|Visions of the American West
Art and Artifacts from the Hockaday Vault
November 6 - February 21, 2015
Thursday, November 13, 2014
5:00 - 7:00 PM
Admission: Free/Open to the Public
15" x 19"
Chief Two Guns White Calf - Glacier National Park
T. J. Hileman
9.5" x 7.75"
Salish Indians Hunting Party
16" x 14"
About the Exhibit
Over the last century many artists and photographers have documented much of the tribal culture that has been lost during America’s westward expansion. The Hockaday’s permanent collection contains examples of how books, art, and artifacts help to shape our collective vision of a distinctive and unique period in our country’s history. The exhibition honors the traditions found in western art featuring works by fifteen different artists including O.C. Seltzer, T.J. Hileman, E.E. Heikka, Bud Helbig, Harry Harpster, R.Crooks, Ace Powell, Paul Surber and Roland Reed.
Statement from Curator Liz Moss
Over the last century, many artists and photographers have documented much of the tribal culture that has been lost during America’s westward expansion. Yet, despite the coming of the white man, the Native American still lives connected to their mythology where real power dwells in nature… in the majesty of the mountains, the play of water and light in the rivers and streams, and the rocks that hold testimony to the passing of time. Oral histories are passed from generation to generation using language to express the deep rich stories of legend that remain untouched on the edge of our modern times.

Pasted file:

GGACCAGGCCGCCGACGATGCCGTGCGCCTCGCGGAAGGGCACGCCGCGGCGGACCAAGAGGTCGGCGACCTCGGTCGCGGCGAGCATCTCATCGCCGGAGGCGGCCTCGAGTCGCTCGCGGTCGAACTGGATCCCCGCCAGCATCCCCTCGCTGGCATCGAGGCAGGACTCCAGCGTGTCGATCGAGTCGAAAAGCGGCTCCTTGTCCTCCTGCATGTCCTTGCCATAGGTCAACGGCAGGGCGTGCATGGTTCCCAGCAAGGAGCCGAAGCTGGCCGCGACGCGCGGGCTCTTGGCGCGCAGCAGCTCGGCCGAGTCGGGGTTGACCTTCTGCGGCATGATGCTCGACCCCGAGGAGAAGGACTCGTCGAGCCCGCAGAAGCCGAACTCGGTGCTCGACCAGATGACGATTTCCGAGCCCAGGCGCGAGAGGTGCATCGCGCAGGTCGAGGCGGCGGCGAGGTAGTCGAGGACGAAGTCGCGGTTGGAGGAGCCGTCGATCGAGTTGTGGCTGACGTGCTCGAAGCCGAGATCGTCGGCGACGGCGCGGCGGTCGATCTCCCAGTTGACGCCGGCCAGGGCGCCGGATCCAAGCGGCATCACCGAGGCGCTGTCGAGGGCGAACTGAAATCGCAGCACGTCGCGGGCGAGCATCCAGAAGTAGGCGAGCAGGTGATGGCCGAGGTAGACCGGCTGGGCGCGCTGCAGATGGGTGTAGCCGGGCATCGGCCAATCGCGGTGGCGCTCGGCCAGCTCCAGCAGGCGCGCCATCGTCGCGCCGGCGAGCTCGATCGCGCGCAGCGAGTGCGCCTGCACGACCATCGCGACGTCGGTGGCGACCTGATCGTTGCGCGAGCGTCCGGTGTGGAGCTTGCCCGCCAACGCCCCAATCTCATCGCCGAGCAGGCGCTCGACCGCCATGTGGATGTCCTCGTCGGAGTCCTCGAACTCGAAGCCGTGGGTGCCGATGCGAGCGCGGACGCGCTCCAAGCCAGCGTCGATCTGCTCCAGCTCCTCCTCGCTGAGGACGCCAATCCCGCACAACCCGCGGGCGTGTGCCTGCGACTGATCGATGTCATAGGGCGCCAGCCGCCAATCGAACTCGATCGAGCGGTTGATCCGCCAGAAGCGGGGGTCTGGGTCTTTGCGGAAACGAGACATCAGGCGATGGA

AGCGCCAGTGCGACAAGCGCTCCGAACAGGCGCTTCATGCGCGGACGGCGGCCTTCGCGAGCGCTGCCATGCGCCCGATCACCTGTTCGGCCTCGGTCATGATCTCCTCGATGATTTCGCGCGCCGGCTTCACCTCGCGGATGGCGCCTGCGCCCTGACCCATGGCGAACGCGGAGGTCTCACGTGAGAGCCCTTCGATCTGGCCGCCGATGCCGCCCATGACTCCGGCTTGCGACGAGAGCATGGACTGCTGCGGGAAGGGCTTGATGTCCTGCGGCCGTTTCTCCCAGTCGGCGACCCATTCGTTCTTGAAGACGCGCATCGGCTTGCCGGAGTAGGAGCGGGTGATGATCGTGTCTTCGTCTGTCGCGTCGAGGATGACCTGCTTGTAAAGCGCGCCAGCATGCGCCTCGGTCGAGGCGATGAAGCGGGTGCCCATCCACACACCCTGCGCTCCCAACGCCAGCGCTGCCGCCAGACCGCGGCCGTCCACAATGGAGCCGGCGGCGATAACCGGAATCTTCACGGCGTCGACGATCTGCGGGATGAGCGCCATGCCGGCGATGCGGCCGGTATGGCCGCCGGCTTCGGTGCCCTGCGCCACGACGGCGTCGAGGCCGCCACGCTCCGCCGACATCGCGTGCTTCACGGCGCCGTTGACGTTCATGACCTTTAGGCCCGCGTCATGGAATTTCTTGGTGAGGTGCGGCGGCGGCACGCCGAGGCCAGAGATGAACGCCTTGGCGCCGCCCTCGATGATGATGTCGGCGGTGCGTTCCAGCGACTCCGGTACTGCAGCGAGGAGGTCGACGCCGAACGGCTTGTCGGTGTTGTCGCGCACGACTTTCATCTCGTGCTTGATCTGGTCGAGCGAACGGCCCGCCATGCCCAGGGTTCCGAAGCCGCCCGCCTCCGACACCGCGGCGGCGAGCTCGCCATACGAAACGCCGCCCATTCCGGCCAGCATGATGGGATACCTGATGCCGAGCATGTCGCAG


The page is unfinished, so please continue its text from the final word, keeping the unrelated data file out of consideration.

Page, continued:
Cultural paths intersect in a land filled with technology and business, often with little regard for the natural world and the relationship to our own mythology. It is no wonder we have a romanticized vision of the American West as a place we can go to in our dreams to connect with the stories of the Indians, cowboys and pioneers who inhabited this new world. They were part of a society rich with stories… stories of bravery, courage, sadness and determination to survive the elements and each other. The Hockaday’s permanent collection contains many examples of how books, art, and artifacts help to shape our collective view of a distinctive and unique period in our country’s history.